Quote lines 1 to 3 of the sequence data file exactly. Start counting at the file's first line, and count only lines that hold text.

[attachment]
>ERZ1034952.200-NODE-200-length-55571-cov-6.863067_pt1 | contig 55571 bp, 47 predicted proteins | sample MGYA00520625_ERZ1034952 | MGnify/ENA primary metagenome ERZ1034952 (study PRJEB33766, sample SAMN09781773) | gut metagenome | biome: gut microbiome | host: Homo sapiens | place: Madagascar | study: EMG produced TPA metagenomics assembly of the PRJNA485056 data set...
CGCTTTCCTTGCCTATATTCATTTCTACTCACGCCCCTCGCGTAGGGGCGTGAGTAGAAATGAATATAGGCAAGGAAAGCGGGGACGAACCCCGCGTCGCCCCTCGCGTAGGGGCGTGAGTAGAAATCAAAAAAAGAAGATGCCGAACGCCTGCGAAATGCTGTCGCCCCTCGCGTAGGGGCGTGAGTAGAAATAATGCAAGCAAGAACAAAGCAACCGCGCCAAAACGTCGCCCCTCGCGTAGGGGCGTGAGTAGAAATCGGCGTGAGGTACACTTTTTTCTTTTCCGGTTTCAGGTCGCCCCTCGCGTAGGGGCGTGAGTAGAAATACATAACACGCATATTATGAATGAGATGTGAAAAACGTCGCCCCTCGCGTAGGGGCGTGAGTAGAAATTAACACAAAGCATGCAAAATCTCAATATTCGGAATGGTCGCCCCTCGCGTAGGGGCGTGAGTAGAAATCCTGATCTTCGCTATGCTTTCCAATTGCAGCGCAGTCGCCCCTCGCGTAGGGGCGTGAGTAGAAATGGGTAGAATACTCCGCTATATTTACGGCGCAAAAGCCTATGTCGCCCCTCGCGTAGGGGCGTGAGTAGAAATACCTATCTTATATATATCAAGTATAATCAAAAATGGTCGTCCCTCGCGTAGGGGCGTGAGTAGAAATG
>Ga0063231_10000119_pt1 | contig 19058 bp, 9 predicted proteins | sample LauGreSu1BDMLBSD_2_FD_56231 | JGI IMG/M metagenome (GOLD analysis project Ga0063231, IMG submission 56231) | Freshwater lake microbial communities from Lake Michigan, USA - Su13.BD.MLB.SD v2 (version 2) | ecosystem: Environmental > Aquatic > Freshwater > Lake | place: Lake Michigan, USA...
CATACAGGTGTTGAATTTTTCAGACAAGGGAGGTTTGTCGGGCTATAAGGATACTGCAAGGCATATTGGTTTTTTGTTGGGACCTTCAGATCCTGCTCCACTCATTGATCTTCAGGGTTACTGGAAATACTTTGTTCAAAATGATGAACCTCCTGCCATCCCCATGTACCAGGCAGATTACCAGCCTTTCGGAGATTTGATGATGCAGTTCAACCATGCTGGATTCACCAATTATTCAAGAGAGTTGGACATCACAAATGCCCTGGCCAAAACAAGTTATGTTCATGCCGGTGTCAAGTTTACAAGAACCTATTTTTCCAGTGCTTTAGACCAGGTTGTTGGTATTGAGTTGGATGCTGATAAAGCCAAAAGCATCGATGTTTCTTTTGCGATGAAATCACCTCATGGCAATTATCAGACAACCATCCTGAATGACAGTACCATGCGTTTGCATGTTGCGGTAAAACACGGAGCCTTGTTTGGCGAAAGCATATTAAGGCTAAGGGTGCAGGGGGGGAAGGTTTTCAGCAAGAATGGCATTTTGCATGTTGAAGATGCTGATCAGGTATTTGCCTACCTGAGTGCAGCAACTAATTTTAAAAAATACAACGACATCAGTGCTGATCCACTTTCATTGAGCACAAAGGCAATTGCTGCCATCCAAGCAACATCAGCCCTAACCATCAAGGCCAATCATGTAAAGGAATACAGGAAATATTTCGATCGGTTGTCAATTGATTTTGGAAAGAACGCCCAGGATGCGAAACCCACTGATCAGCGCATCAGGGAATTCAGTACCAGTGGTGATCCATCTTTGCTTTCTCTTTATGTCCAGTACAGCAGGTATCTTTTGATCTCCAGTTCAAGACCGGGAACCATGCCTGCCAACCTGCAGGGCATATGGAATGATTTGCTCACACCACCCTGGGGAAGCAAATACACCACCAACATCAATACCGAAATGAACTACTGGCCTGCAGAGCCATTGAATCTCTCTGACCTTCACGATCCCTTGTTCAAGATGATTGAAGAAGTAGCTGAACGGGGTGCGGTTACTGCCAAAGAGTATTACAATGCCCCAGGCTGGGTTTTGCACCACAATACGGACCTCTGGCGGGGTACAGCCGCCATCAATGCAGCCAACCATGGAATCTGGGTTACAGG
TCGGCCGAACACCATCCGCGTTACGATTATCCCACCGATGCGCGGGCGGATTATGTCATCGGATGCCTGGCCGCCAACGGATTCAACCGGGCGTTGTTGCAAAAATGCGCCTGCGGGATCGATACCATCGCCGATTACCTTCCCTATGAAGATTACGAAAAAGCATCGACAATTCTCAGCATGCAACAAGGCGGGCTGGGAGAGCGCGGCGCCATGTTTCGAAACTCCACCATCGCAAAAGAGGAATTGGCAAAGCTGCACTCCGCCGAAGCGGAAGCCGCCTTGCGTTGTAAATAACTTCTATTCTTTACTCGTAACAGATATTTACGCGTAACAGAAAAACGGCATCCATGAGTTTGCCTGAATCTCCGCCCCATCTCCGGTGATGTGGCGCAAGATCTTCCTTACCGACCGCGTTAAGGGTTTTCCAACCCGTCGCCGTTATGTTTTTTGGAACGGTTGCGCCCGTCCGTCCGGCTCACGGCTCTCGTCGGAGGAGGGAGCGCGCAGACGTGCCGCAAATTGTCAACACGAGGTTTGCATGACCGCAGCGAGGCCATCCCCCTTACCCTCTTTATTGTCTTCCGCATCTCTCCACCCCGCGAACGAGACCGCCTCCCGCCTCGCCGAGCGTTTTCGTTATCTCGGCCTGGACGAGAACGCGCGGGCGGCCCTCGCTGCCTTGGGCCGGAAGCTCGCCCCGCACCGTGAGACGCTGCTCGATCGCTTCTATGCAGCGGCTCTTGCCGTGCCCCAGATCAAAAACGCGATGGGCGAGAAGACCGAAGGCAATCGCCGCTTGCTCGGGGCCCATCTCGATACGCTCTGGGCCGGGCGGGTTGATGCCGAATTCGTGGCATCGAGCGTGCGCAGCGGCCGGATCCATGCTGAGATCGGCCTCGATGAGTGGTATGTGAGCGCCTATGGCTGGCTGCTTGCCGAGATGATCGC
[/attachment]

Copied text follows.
>ERZ1034952.200-NODE-200-length-55571-cov-6.863067_pt1 | contig 55571 bp, 47 predicted proteins | sample MGYA00520625_ERZ1034952 | MGnify/ENA primary metagenome ERZ1034952 (study PRJEB33766, sample SAMN09781773) | gut metagenome | biome: gut microbiome | host: Homo sapiens | place: Madagascar | study: EMG produced TPA metagenomics assembly of the PRJNA485056 data set...
CGCTTTCCTTGCCTATATTCATTTCTACTCACGCCCCTCGCGTAGGGGCGTGAGTAGAAATGAATATAGGCAAGGAAAGCGGGGACGAACCCCGCGTCGCCCCTCGCGTAGGGGCGTGAGTAGAAATCAAAAAAAGAAGATGCCGAACGCCTGCGAAATGCTGTCGCCCCTCGCGTAGGGGCGTGAGTAGAAATAATGCAAGCAAGAACAAAGCAACCGCGCCAAAACGTCGCCCCTCGCGTAGGGGCGTGAGTAGAAATCGGCGTGAGGTACACTTTTTTCTTTTCCGGTTTCAGGTCGCCCCTCGCGTAGGGGCGTGAGTAGAAATACATAACACGCATATTATGAATGAGATGTGAAAAACGTCGCCCCTCGCGTAGGGGCGTGAGTAGAAATTAACACAAAGCATGCAAAATCTCAATATTCGGAATGGTCGCCCCTCGCGTAGGGGCGTGAGTAGAAATCCTGATCTTCGCTATGCTTTCCAATTGCAGCGCAGTCGCCCCTCGCGTAGGGGCGTGAGTAGAAATGGGTAGAATACTCCGCTATATTTACGGCGCAAAAGCCTATGTCGCCCCTCGCGTAGGGGCGTGAGTAGAAATACCTATCTTATATATATCAAGTATAATCAAAAATGGTCGTCCCTCGCGTAGGGGCGTGAGTAGAAATG
>Ga0063231_10000119_pt1 | contig 19058 bp, 9 predicted proteins | sample LauGreSu1BDMLBSD_2_FD_56231 | JGI IMG/M metagenome (GOLD analysis project Ga0063231, IMG submission 56231) | Freshwater lake microbial communities from Lake Michigan, USA - Su13.BD.MLB.SD v2 (version 2) | ecosystem: Environmental > Aquatic > Freshwater > Lake | place: Lake Michigan, USA...